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If Volatilities Come to Life, Certain FX Pairs Get Dicey

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time is money

time is money

As a trader, there are often two levels of consciousness at hand. First, you have what the market is doing now, whether a currency pair like EURUSD or GBPUSD is pushing 2014 lows or the USDJPY is pushing 7-year highs. Second, you have the level of thought regarding what could happen next.

Naturally, a trader wants to be in the market when there's money to be made but at the same time, should the course of the current trend or theme divert off course, you want to be able to stand on the sidelines until the volatility or non direction to keep you out of trouble.

Times when the trend is disrupted or reverses with erratic or violent price swings are often labeled as volatile or high volatility. 

Today, you'll learn how certain currency pairs and specific currencies do very well in times of volatility and why.  You'll also learn how others trap both buyers and sellers into lower probability plays so that you can avoid them.

Reading & Reacting to Volatility 

The last handful of years have given us the best of both worlds. Looking back to 2008, we've seen some of the highest levels of volatility on record and some of the lowest at the same time.  This has caused specific moves that we'll discuss and how specific effects on the FX markets that are common, repeatable and easily explainable. 

Thankfully, there is a very easy way to spot volatility with the aptly named, Volatility Index or VIX.  The VIX measures the variance in percentage terms of options on the S&P500 options market. VIX is in percentage terms but is often quoted numerically such as 10, 20, 30, 35, and so on.  The higher the number,  the higher the volatility and therefore uncertainty because options on any contract are bought or sold to protect against large variances in price and hence VIX at 10 means there is expectations for smaller price variance than if VIX is at 30 meaning there is expectations for higher price variance in the near future.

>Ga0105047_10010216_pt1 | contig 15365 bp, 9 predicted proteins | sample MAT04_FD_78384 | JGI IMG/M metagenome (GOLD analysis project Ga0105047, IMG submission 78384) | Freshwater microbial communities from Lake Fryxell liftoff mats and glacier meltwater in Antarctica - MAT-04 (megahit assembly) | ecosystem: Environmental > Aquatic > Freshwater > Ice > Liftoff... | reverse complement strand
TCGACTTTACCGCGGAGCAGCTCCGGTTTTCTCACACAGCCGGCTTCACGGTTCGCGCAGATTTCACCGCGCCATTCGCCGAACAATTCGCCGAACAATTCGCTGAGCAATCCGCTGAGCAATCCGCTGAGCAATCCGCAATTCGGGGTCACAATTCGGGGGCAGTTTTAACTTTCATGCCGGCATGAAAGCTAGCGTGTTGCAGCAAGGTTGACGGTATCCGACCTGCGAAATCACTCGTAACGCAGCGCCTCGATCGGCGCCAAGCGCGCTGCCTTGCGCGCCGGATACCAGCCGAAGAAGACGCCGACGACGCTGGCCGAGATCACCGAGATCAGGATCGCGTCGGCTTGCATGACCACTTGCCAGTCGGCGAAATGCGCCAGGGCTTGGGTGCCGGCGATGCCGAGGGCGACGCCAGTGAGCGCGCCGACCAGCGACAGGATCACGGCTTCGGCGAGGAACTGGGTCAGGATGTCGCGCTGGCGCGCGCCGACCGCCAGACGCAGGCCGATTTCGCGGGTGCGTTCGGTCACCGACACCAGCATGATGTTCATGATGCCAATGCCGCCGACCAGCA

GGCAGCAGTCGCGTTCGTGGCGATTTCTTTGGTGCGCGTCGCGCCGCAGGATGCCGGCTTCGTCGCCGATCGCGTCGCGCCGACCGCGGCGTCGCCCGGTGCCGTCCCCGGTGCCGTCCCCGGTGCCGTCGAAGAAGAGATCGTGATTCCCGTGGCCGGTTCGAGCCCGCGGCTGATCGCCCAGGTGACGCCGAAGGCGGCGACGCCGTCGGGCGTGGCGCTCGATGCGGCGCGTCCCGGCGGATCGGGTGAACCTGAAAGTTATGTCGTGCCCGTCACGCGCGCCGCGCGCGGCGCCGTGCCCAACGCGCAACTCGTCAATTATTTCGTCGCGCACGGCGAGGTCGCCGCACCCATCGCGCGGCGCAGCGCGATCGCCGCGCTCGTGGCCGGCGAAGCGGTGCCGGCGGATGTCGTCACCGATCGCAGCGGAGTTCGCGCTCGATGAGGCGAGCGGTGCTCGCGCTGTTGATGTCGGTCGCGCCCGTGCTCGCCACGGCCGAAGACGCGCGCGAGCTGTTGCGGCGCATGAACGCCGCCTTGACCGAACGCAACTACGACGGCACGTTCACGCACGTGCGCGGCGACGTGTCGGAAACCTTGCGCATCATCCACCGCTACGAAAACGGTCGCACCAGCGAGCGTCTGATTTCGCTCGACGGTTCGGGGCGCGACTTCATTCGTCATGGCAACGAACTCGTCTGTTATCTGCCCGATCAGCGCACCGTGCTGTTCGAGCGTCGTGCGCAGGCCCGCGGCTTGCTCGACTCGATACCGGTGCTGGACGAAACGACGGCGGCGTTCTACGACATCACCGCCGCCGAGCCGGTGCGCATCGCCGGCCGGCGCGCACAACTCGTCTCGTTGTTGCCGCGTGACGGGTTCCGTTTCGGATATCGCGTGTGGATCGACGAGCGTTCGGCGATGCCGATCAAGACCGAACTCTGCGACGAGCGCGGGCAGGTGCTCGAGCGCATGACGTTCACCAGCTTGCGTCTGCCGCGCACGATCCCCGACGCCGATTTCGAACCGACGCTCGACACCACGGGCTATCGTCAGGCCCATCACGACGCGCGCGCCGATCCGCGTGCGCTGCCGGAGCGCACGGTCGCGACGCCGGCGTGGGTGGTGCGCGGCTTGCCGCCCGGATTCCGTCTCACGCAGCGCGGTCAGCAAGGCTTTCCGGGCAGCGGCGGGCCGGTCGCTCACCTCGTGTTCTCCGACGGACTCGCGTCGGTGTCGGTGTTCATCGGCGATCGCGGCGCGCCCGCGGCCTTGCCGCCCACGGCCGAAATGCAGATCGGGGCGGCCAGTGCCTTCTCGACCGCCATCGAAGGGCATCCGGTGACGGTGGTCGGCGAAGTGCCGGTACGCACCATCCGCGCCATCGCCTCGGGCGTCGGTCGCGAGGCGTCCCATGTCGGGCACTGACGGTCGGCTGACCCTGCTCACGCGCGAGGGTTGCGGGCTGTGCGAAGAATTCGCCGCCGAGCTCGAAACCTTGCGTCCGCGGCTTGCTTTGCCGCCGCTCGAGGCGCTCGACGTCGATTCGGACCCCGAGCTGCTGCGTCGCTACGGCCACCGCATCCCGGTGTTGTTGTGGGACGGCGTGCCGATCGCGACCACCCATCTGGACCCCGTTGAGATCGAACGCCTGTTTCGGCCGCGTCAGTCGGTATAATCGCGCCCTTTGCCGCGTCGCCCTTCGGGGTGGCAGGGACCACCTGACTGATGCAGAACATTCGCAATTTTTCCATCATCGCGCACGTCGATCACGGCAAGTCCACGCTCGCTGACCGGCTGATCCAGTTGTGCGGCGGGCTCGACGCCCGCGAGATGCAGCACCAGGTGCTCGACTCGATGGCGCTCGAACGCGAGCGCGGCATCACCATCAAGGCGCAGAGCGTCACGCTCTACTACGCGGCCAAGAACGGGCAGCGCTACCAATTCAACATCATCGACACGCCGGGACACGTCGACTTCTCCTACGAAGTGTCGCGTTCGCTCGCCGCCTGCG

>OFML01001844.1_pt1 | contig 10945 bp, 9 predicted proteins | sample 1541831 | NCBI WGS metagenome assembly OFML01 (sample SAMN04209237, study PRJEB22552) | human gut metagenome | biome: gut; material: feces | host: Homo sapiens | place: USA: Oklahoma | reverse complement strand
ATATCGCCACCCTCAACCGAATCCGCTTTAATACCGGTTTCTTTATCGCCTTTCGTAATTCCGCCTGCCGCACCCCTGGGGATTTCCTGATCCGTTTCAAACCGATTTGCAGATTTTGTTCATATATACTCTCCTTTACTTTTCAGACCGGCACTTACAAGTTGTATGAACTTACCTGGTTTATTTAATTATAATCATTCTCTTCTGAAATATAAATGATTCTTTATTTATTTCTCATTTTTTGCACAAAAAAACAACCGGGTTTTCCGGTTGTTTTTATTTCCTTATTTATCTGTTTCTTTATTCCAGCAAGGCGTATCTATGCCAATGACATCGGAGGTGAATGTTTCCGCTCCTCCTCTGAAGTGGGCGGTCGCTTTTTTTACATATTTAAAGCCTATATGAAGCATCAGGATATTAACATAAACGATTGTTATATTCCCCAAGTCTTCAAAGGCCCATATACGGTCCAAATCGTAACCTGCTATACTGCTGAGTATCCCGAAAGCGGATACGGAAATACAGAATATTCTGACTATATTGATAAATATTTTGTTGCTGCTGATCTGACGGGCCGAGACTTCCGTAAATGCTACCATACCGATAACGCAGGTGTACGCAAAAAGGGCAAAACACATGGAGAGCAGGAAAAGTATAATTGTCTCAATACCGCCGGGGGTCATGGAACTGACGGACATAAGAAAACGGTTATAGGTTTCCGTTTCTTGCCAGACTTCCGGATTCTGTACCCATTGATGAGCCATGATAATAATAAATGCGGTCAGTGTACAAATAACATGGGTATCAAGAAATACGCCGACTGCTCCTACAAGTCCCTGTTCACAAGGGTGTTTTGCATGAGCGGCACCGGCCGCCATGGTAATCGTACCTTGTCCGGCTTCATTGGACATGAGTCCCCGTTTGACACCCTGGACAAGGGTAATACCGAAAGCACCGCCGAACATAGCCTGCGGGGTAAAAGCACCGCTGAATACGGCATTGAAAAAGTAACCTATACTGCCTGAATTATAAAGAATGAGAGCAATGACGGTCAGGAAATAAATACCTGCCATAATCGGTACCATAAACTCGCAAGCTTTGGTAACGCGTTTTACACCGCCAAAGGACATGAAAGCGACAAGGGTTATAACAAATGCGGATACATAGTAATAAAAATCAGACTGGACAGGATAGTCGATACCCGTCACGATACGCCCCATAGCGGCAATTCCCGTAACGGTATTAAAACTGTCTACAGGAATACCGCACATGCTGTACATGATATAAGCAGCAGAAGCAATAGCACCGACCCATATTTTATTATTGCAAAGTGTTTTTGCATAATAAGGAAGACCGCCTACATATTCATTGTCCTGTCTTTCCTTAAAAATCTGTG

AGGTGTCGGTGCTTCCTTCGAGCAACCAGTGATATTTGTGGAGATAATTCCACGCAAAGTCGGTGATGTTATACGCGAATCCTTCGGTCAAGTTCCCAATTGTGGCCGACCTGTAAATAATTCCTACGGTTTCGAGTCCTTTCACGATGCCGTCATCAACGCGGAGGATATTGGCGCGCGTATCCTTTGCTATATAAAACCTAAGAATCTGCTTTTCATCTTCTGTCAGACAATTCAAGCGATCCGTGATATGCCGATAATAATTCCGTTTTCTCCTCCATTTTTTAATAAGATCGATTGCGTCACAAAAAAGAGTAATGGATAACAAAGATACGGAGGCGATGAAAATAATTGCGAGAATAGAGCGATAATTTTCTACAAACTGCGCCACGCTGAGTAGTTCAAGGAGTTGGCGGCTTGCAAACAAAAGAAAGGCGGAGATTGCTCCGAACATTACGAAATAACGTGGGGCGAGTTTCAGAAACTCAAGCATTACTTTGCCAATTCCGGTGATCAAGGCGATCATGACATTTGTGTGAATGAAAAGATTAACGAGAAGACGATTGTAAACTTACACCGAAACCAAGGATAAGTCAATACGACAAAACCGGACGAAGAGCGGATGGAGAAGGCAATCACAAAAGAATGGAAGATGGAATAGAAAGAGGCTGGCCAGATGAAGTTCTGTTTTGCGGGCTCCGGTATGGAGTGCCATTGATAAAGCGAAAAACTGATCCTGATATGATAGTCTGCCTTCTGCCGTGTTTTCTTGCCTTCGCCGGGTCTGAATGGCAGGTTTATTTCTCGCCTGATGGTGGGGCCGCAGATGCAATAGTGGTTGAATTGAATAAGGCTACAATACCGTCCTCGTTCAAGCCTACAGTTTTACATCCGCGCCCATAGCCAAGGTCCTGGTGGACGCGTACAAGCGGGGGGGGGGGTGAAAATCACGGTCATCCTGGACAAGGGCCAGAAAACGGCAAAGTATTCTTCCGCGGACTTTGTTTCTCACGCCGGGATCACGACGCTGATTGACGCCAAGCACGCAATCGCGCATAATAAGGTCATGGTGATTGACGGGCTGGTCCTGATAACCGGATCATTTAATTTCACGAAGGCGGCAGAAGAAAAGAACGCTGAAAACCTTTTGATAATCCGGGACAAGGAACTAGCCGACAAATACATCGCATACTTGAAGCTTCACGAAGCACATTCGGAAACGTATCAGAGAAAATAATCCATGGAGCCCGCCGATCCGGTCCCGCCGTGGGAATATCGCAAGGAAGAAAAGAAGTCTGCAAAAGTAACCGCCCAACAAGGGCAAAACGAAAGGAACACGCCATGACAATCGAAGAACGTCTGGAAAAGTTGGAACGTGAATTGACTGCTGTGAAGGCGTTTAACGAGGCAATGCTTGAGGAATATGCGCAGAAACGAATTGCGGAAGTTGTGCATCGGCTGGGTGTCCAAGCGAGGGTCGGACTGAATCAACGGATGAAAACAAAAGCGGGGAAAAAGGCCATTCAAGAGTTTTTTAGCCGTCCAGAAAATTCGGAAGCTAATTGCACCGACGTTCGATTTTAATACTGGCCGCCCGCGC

When Volatility Goes Up, These Pairs Go Down

The attached chart shows EURJPY overlaid with the SPX500 and the high positive correlation, but any JPY cross is a great FX way to play volatility but EURJPY along with AUDJPY often have the highest correlation. The reason that the JPY plays so closely with the rise and fall with volatility is due to the Carry Trade.

 The carry trade doesn't only affect the JPY but the JPY lies at the core of its effectiveness. 

The Carry Trade is a strategy employed but some of the largest investors in the world where the buy a higher yielding currency like the AUD, NZD, or an Emerging Market Currencies like the South African Rand, Mexican Peso, or Russian Ruble and funding the purchase of those high-yielding currencies with lower-yielding currencies like the Japanese Yen, Swiss Franc, and increasingly the Euro with the European Central Bank promising low rates to try and spur inflation. This strategy works because currency pairs allow you to earn the spread between the higher-yielding currency pair and the lower yielding currency pair with the broker taking a small cut themselves. 

Unfortunately, just as there's no such thing as a free lunch, the Carry Trade and pairs associated with it quickly reverse when volatility and therefore uncertainty rise.  This means that when the SPX500 is moving higher and volatility is low, then currency pairs that pay higher interest than others are likely moving higher as investors load in whereas low yielding currencies are dropping as they get sold in pursuit of higher yielders. Likewise, if you hold a trade that is in the realm of the Carry Trade and the volatility index spikes or SPX500 drops, it's likely best to make sure you get out of the way as drops in the currency pairs that favor yield seekers are aggressive, fast, and and leave few survivors when leverage is involved. 

Happy Trading!

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